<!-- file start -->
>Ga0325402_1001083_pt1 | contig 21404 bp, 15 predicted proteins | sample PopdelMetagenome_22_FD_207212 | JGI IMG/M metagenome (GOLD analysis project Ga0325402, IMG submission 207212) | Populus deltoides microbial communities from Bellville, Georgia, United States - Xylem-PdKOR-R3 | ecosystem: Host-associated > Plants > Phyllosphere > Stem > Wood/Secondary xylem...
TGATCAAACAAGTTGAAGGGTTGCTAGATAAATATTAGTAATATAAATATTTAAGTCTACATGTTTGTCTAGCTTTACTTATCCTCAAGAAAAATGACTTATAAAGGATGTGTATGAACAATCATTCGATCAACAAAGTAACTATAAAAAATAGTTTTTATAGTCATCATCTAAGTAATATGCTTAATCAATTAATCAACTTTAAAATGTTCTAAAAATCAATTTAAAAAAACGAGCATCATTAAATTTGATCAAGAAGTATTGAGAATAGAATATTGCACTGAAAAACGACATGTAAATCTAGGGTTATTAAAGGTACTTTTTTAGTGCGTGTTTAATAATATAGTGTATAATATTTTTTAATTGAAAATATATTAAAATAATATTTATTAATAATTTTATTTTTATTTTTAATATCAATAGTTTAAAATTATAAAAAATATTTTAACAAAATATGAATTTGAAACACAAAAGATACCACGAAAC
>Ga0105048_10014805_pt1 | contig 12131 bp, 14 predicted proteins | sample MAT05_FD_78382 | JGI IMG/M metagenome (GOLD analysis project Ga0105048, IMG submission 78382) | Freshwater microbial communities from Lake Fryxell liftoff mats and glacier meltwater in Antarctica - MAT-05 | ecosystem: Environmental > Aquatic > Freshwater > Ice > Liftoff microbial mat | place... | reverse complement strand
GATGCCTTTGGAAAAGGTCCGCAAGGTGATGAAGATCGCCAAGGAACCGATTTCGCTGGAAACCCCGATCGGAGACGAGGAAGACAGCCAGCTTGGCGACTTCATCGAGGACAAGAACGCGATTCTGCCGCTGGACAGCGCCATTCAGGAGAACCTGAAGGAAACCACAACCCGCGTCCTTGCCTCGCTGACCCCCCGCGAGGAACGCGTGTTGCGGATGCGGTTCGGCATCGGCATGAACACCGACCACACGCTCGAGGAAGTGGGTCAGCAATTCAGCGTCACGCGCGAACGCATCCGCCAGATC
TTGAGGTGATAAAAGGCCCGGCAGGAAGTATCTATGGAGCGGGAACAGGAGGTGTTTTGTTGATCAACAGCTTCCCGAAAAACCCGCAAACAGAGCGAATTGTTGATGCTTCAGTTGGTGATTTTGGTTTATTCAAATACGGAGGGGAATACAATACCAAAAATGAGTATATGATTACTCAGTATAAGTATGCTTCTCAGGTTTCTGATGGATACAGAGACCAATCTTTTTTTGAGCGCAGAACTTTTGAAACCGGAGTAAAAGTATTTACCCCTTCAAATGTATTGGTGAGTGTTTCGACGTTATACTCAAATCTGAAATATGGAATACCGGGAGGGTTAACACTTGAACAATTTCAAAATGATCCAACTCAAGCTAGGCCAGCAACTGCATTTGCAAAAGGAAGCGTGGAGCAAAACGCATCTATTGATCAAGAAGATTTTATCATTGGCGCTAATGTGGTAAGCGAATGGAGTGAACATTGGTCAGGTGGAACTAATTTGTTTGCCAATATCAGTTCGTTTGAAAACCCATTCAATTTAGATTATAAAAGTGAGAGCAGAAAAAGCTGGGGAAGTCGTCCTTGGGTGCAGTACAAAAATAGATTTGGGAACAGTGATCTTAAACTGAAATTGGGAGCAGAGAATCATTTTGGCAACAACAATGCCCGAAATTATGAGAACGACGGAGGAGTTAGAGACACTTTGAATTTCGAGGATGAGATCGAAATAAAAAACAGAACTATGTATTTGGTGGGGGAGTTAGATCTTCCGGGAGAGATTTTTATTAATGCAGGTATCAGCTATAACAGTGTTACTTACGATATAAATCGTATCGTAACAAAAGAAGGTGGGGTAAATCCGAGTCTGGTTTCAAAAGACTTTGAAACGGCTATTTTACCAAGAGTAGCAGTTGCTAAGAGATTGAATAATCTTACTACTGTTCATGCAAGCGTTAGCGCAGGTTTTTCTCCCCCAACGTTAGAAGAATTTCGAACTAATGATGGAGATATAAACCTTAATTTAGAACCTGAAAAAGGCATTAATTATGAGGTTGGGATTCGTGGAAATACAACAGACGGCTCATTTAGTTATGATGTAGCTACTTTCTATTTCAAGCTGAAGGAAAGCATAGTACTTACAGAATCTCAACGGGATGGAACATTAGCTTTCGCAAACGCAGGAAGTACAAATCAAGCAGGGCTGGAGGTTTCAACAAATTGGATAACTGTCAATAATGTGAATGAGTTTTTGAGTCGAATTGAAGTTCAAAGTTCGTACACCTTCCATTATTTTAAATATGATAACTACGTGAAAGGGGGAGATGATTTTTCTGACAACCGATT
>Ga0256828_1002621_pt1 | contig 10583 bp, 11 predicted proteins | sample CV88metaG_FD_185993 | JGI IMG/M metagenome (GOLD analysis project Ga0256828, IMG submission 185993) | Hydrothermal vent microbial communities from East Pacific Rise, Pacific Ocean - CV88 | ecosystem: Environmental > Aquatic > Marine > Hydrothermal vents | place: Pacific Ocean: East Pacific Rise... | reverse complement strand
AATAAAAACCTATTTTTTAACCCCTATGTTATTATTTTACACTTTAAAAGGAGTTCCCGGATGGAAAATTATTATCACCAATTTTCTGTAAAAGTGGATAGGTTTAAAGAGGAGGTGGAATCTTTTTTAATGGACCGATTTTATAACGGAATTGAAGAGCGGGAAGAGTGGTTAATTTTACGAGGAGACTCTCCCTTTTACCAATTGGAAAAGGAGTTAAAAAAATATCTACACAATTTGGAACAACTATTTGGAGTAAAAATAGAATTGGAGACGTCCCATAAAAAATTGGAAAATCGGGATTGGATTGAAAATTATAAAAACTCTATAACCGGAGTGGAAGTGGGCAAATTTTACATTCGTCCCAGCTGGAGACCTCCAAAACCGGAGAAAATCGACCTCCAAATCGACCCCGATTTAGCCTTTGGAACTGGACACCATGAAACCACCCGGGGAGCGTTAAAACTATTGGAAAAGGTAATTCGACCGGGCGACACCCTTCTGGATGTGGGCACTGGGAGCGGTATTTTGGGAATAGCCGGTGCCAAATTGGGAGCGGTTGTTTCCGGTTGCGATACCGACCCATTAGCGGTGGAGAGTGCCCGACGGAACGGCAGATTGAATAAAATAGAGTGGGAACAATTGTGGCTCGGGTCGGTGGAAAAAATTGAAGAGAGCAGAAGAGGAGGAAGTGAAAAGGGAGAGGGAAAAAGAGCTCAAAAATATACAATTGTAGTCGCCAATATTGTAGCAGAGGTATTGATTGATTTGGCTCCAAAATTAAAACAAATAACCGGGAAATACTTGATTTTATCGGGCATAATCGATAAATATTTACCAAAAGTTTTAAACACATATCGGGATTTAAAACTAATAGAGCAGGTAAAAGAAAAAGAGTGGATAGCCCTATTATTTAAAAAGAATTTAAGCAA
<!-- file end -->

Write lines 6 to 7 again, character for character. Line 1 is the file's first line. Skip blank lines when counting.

>Ga0256828_1002621_pt1 | contig 10583 bp, 11 predicted proteins | sample CV88metaG_FD_185993 | JGI IMG/M metagenome (GOLD analysis project Ga0256828, IMG submission 185993) | Hydrothermal vent microbial communities from East Pacific Rise, Pacific Ocean - CV88 | ecosystem: Environmental > Aquatic > Marine > Hydrothermal vents | place: Pacific Ocean: East Pacific Rise... | reverse complement strand
AATAAAAACCTATTTTTTAACCCCTATGTTATTATTTTACACTTTAAAAGGAGTTCCCGGATGGAAAATTATTATCACCAATTTTCTGTAAAAGTGGATAGGTTTAAAGAGGAGGTGGAATCTTTTTTAATGGACCGATTTTATAACGGAATTGAAGAGCGGGAAGAGTGGTTAATTTTACGAGGAGACTCTCCCTTTTACCAATTGGAAAAGGAGTTAAAAAAATATCTACACAATTTGGAACAACTATTTGGAGTAAAAATAGAATTGGAGACGTCCCATAAAAAATTGGAAAATCGGGATTGGATTGAAAATTATAAAAACTCTATAACCGGAGTGGAAGTGGGCAAATTTTACATTCGTCCCAGCTGGAGACCTCCAAAACCGGAGAAAATCGACCTCCAAATCGACCCCGATTTAGCCTTTGGAACTGGACACCATGAAACCACCCGGGGAGCGTTAAAACTATTGGAAAAGGTAATTCGACCGGGCGACACCCTTCTGGATGTGGGCACTGGGAGCGGTATTTTGGGAATAGCCGGTGCCAAATTGGGAGCGGTTGTTTCCGGTTGCGATACCGACCCATTAGCGGTGGAGAGTGCCCGACGGAACGGCAGATTGAATAAAATAGAGTGGGAACAATTGTGGCTCGGGTCGGTGGAAAAAATTGAAGAGAGCAGAAGAGGAGGAAGTGAAAAGGGAGAGGGAAAAAGAGCTCAAAAATATACAATTGTAGTCGCCAATATTGTAGCAGAGGTATTGATTGATTTGGCTCCAAAATTAAAACAAATAACCGGGAAATACTTGATTTTATCGGGCATAATCGATAAATATTTACCAAAAGTTTTAAACACATATCGGGATTTAAAACTAATAGAGCAGGTAAAAGAAAAAGAGTGGATAGCCCTATTATTTAAAAAGAATTTAAGCAA